Hodgins had done a number of exhibits from as early as the 50’s, even though his work was only recognised in 1981. Living in apartheid-South Africa, he used his art to make anti-apartheid statements. This was a trend followed by many artists. He particularly enjoyed satirizing figures of power. These expressions had a major impact on the social climate of South Africa. In response to this Standard Bank National Arts Festival hosted a major retrospective exhibition in 1986.

Robert Hodgins had quite a remarkable rise from his days of teaching painting and drawing in Pretoria to the much loved South African artist he became towards the end of his life. His biography reads like a novel, an inquiring artist who made his way through life and became an accomplished artists towards the end.

Some of his earliest works include “Hidden Man” which he produced during his time at Pretoria Technical College; he actually made his own frame for that painting. “Man with a Cup” made its way to the Gertrude Possel Gallery, Hodgins’ work at the time was characterised by dark lines and sombre line work.

Art and politics are an unlikely combination, but in the 80s Hodgins used art to cut to the bone of inequality. (photo credit:,,
Art and politics are an unlikely combination, but in the 80s Hodgins used art to cut to the bone of inequality.
(photo credit:,,

The early 1980s saw the arrival of the iconic Ubu character in Hodgins work. Ubu Roi was a character from one of  Alfred Jarry’s stories. Ubu became a central figure of Robert Hodgins’ art, especially during the 80s, when so much of his work was focussed on depicting the social wrongs of the day. In “Ubu and Mr America”, a dreamy-eyed Ubu, painted in a series of lines, swirls and flat planes of colour gazes lustfully at muscular bodybuilder. In contrast, the Mr America figure is painted with warm colours and textured with fine indentations, like the pores of human skin.

This was the real Robert Hodgins, the artist who was not content with the status quo, but chose to use his expression as a voice against injustice. He started building a loyal following, not only because he made a statement, but because he spoke their language.

Robert Hodgins: The Optimistic Old Sod

The life of Robert Hodgins does not just lie in his art, almost more importantly it lies in the hearts of those close to him. He is described by some as an expressionistic painter and others label him as a graphic artist. Regardless of where he fits, Hodgins’ art makes him a much loved figure in the history books of South African art.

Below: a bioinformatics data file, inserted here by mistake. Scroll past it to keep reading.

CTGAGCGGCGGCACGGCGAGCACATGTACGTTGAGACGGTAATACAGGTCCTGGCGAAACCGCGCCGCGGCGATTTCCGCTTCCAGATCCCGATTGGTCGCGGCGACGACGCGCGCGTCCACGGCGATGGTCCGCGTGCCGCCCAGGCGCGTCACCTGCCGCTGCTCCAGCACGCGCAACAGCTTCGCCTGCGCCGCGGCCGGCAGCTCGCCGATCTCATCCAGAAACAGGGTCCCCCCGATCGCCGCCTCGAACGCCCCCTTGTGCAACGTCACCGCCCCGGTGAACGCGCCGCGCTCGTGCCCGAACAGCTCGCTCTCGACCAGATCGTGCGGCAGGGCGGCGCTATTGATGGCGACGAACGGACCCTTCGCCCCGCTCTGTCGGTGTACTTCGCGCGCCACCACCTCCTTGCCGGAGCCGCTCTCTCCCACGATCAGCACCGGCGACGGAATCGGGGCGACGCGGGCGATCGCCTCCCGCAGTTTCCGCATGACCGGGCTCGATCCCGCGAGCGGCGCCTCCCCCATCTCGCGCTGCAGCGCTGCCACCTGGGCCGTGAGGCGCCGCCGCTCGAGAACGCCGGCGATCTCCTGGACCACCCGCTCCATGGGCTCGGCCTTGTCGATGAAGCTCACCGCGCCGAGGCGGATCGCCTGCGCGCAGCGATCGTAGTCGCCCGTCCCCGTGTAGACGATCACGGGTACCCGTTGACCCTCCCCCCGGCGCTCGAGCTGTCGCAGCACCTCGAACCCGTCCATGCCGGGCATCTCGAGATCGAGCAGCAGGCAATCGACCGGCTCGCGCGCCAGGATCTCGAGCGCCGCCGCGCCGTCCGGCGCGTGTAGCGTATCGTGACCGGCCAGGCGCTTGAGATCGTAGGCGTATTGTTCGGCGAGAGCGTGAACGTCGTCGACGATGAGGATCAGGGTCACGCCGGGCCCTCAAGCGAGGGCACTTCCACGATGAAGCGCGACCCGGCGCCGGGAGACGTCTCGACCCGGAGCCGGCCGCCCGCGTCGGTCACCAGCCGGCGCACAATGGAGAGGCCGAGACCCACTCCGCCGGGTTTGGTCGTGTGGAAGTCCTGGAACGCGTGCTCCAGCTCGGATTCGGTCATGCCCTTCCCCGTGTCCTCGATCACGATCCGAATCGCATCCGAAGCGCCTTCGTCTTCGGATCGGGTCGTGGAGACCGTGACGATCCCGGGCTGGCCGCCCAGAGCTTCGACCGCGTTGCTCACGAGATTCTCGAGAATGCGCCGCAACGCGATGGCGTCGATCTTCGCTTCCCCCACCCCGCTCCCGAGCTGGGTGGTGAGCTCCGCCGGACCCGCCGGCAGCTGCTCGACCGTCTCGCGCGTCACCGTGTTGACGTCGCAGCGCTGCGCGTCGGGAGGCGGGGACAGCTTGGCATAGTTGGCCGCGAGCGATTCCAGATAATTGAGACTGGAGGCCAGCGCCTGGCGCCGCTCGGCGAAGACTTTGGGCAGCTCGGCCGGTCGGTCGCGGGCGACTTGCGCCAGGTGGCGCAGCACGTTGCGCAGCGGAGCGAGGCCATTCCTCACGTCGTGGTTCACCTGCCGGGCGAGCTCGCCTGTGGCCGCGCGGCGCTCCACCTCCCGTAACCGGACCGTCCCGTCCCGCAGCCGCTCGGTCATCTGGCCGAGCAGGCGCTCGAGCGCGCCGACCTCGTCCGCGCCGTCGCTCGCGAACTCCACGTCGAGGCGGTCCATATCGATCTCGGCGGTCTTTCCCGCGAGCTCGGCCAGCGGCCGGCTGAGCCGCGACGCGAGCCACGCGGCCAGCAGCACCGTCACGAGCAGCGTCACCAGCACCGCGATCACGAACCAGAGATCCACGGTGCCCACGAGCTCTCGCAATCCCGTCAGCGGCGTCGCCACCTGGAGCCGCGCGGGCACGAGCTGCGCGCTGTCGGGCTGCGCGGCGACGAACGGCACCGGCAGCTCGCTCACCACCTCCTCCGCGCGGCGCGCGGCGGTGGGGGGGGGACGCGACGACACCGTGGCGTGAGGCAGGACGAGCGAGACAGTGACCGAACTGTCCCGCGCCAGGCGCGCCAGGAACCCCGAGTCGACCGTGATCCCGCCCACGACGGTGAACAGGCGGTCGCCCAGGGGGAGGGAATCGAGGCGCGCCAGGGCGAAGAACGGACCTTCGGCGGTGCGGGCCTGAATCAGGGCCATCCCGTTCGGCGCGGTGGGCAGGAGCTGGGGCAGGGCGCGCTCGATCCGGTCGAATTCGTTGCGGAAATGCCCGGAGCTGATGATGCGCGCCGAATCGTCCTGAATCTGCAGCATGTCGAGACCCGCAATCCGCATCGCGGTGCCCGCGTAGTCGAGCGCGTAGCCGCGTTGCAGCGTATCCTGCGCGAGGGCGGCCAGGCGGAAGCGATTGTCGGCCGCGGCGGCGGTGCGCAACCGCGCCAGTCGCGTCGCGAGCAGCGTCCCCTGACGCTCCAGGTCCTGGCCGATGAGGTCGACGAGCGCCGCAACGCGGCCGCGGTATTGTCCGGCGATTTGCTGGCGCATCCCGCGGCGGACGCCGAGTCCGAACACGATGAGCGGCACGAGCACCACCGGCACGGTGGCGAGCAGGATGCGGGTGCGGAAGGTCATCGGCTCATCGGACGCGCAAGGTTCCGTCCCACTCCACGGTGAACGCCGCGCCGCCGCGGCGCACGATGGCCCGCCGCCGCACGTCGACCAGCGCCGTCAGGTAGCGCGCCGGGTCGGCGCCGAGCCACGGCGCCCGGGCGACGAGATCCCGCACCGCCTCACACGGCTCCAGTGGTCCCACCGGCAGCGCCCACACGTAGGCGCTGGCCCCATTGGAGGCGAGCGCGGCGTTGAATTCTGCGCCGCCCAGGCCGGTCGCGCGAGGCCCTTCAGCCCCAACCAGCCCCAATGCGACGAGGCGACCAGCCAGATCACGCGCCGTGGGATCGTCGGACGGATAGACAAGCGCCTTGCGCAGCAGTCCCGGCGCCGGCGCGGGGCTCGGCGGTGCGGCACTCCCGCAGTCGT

Robert Hodgins was born in Dulwich, London. His earliest encounters with art woud be from his childhood; it has been noted that many of the city’s fine galleries became his hideout during the cold winters in his home city. He went on to finish his schooling career in England before immigrating to South Africa. As a young adult he joined the Union Defence Force and served in various African countries before returning to England where he was discharged at the end of the second World War.

The life of Robert Hodgins, marked with an honest interpretation of life around him.
The life of Robert Hodgins, marked with an honest interpretation of life around him. (photo credit: ,,

He spent the first few years of his post-military life studying teaching and art. After returning to South Africa in the mid-fifties, he embarked on a career as a teacher and journalist, culminating in the position of Assistant Editor at “Newsweek” and later on filling the position of Senior Lecturer in the Department of Fine Art at the University of Witwatersrand. The university was probably his last employer and ushered in the start of his career as an artist.

Robert Hodgins is revered among his peers, most notably by the South African conceptual artist, Kendell Geers who paid tribute to Hodgins with the following words: “Very few artists command the respect and admiration of their peers in the way Robert Hodgins does, a reverence often verging on cult status.”

Join us for part two as we explore is life as an artist.

Pierneef: The Unfolding (1)

With the subsiding of the Second Anglo-Boer War, the Pierneef family returned from Holland to South Africa. (Read about Pierneef’s intriguingly formative years here.)
Whilst the 18 year old Pierneef had firmly set his sights and heart on studying architecture at university, the financial upheaval of returning from Europe and the unexpectedly exhorbitant resettling costs paralysed his father financially, and Pierneef was forced to take up work.
Pierneef’s godfather was none other than the acclaimed sculptor, Anton van Wouw – who had, like his godson, studied fine art at the Rotterdam Art Academy. The well-connected van Wouw was determined to see Pierneef succeed as an established artist, and lent him his whole-hearted support, knowledge and connections. And with this specialised support and his trademark tenacity, Pierneef made his impressive first mark on the South African art world in a group exhibition alongside his godfather and Hugo Naude.